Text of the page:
– Supply is responsive in the US. Private dwelling investment (new dwellings and alterations and additions) increased from 4.5 per cent of GDP in 2001 to 6.5 per cent in 2006 as new houses were built to meet the demand and encouraged by higher prices. The overhang of new houses plus defaulted properties continues to put downward pressure on prices. As shown in Graph 2, Australia’s private dwelling investment has been relatively steady since the 1980s at 5-6 per cent of GDP. An increasing portion is for alterations and additions, reflecting the lack of reasonably priced new land releases in many regions. Overall, only about 3 per pent of GDP goes to new housing stock and, of that, 15 per cent is replacing existing dwellings.

– Mortgage arrears continue to mount in the US; borrowers more than 3 months behind in their payments are now 9.4 per cent of outstanding mortgages, compared to 3.3 per cent at the end of 2008. To a large extent this reflects the comparatively difficult economic situation in the US, but it also represents an unwinding of poor lending decisions. Compare that to Australia, where less than 1 per cent of mortgages held by the four major banks are in arrears.

The demand for housing is driven primarily by population growth and the number of people per dwelling, as well as affordability. Recently there has been strong population growth due to both natural increase and immigration, which of itself would indicate demand of 165,000 new dwellings a year. This is well above the construction level of recent years which, having peaked at 168,000 units in 2003-04, has fallen to 128,000 in 2008-09. The average household size appears to have stabilised at around 2.5 persons per dwelling after falling for many years.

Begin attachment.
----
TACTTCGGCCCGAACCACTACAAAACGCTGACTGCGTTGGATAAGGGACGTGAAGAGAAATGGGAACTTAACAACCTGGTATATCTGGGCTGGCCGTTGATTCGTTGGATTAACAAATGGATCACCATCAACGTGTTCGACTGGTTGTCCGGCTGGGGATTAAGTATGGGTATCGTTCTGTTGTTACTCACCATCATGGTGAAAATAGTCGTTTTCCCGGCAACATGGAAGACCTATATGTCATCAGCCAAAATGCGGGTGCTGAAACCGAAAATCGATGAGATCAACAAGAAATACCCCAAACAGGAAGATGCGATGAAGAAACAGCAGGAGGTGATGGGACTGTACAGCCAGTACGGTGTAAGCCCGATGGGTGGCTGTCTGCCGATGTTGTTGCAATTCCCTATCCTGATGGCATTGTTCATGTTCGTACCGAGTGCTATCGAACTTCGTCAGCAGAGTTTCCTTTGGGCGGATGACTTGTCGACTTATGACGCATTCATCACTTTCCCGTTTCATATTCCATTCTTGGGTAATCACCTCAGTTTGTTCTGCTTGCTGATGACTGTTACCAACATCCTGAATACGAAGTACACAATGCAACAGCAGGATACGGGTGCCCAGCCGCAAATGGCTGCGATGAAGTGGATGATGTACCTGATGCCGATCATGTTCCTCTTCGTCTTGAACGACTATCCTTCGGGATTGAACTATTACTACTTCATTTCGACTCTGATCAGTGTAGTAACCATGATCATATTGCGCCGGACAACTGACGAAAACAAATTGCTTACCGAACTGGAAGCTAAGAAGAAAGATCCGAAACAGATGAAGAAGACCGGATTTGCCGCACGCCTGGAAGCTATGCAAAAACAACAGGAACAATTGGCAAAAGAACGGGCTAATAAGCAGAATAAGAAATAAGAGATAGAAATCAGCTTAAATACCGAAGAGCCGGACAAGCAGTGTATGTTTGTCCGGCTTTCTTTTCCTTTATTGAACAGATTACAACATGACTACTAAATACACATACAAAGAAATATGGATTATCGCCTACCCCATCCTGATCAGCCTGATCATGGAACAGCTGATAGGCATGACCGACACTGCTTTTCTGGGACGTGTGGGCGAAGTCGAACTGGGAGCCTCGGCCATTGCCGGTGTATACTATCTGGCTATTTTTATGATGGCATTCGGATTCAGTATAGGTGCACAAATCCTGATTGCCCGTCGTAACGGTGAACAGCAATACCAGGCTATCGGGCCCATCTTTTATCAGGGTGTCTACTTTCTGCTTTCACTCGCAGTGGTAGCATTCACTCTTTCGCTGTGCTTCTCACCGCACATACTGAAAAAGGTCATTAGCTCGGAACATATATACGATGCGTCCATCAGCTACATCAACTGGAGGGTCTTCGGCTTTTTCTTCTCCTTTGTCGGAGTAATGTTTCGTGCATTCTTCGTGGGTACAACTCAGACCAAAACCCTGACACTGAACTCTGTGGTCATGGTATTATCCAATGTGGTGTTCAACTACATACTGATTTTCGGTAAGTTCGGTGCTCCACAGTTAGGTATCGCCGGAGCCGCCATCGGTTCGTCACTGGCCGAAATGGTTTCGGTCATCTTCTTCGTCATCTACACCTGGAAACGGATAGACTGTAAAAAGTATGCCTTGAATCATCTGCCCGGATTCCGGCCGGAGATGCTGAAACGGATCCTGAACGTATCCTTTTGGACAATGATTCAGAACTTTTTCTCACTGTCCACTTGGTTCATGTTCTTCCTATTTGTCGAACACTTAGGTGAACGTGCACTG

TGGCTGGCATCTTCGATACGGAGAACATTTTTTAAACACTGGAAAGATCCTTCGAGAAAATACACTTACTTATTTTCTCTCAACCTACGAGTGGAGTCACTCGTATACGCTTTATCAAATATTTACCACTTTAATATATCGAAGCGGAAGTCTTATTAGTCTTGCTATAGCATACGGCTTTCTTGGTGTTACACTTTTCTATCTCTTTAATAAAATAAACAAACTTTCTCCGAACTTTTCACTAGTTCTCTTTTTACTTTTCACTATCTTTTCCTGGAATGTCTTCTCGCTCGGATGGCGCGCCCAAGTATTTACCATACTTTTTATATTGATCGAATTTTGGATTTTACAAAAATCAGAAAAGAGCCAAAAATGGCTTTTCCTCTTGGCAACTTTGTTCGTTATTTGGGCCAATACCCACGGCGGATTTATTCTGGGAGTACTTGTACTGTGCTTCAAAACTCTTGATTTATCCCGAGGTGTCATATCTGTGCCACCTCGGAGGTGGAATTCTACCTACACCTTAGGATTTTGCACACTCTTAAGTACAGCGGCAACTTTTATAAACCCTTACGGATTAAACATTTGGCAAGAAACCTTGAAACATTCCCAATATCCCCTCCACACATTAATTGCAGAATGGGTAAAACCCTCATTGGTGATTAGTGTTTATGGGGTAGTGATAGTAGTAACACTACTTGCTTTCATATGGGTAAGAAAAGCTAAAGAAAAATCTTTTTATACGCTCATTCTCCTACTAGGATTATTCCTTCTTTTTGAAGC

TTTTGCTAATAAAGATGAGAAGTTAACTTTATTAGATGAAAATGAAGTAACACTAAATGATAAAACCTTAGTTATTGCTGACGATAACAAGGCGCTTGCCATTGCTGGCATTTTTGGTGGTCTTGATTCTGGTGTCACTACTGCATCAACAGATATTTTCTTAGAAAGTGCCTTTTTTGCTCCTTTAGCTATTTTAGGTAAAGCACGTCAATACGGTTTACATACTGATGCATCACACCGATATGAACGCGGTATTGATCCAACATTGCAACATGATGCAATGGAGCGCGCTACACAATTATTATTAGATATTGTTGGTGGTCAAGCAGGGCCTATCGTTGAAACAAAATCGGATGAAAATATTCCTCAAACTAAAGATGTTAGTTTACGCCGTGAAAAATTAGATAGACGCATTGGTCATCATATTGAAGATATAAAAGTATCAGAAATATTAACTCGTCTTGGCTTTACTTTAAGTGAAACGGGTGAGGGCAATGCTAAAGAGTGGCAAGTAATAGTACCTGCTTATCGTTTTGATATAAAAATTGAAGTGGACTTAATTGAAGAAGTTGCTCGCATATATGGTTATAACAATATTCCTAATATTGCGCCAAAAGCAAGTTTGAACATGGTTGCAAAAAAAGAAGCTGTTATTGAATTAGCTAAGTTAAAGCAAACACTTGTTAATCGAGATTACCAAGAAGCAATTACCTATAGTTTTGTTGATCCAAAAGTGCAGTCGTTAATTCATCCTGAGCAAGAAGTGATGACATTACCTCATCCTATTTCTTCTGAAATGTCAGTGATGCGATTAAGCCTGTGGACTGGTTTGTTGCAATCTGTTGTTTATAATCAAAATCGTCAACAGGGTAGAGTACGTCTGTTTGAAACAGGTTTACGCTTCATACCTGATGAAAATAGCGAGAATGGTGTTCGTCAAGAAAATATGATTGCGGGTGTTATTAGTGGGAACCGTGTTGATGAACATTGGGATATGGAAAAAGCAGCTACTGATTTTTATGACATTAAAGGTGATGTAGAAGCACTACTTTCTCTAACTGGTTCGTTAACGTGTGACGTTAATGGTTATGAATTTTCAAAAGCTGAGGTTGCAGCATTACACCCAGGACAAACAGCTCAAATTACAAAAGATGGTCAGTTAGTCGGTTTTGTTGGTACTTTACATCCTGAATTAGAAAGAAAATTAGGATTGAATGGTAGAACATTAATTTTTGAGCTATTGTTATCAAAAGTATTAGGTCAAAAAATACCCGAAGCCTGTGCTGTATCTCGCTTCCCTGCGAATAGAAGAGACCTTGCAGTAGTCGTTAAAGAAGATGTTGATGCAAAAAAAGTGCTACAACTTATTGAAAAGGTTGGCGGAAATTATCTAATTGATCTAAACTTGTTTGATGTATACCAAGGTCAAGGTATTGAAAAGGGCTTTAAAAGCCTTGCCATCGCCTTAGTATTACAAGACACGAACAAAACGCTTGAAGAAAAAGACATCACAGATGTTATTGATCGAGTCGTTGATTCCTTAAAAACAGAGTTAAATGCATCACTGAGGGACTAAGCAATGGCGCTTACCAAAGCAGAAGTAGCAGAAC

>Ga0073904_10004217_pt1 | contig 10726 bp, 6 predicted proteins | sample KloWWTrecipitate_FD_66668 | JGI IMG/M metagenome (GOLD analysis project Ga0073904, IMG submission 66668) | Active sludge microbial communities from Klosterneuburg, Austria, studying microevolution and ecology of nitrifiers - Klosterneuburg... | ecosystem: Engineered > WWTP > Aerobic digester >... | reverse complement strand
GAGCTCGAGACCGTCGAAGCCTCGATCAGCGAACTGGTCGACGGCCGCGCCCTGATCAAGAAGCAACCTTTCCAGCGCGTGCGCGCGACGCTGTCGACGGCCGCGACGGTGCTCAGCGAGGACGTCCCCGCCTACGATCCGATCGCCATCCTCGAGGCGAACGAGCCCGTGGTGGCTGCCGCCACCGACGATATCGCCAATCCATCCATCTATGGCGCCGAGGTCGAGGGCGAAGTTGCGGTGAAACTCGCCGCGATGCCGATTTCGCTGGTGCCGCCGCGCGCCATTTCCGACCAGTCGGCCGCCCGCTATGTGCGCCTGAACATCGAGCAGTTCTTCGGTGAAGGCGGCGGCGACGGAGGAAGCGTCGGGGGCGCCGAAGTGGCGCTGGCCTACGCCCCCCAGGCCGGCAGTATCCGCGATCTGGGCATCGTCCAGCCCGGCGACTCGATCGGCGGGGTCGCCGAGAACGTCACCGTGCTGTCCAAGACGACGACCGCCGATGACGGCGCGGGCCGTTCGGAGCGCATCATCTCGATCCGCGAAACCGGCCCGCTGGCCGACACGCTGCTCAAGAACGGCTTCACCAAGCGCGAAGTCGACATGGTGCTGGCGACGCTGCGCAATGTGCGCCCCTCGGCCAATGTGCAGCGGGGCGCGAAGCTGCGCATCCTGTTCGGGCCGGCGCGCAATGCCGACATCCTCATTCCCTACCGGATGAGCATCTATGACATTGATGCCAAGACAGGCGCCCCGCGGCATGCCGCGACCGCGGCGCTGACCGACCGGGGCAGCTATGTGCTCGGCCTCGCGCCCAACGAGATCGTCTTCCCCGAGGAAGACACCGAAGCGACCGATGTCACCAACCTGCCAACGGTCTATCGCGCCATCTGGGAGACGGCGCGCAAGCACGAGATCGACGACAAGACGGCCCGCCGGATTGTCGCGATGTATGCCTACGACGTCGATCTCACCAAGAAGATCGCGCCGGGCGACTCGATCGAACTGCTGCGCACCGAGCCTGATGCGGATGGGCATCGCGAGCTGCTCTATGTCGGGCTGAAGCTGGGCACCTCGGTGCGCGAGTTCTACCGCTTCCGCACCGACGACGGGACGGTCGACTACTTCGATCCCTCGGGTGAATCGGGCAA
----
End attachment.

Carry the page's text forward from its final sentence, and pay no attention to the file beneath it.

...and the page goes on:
Ideally, supply would be responsive to changes in underlying demand with only minor changes in price being sufficient to bring on new supply. It is clear that supply has not been responsive due primarily to problems in land zoning and the development and building approvals process. While authorities continue to work to reduce impediments to the construction of new housing, both in our cities and on the fringe, as well as improving public transport, it is clear that the housing market is not likely to be swamped by an excess of supply in the foreseeable future.

Safe as houses

Australia’s housing prices have increased strongly in recent years. Also, the ratio of house prices to incomes has increased, with some commentators seeing this as pointing to a price bubble. The evidence is somewhat different. The Australian housing market is remarkably stable with a steady and high level of 70 per cent of home ownership going back 50 years. While personal debt has risen in line with house prices, the average equity that mortgagees have in their homes has remained steady at around 60 per cent. The ability to finance a mortgage is the main driver of house prices: on average, what households can afford in repayments determines the price they are willing to pay. This is apparent from the remarkably stable ratio of housing costs to household disposable income, which has hovered at a little over 30 per cent for the last decade and a half. A third of mortgage repayments go to repayment of principal; hence, home ownership is an investment plan as well as a consumption item.

The demand for housing is determined by the number of people who are coming into the household forming stage of their lives together with housing affordability. Australia’s immediate economic outlook is supportive of household earnings growth and with interest rates back in mid-range, any further tightening will be modest. Housing supply will continue to be constrained.

Taking all these factors into account it is difficult to conclude that Australia’s housing market is in a bubble.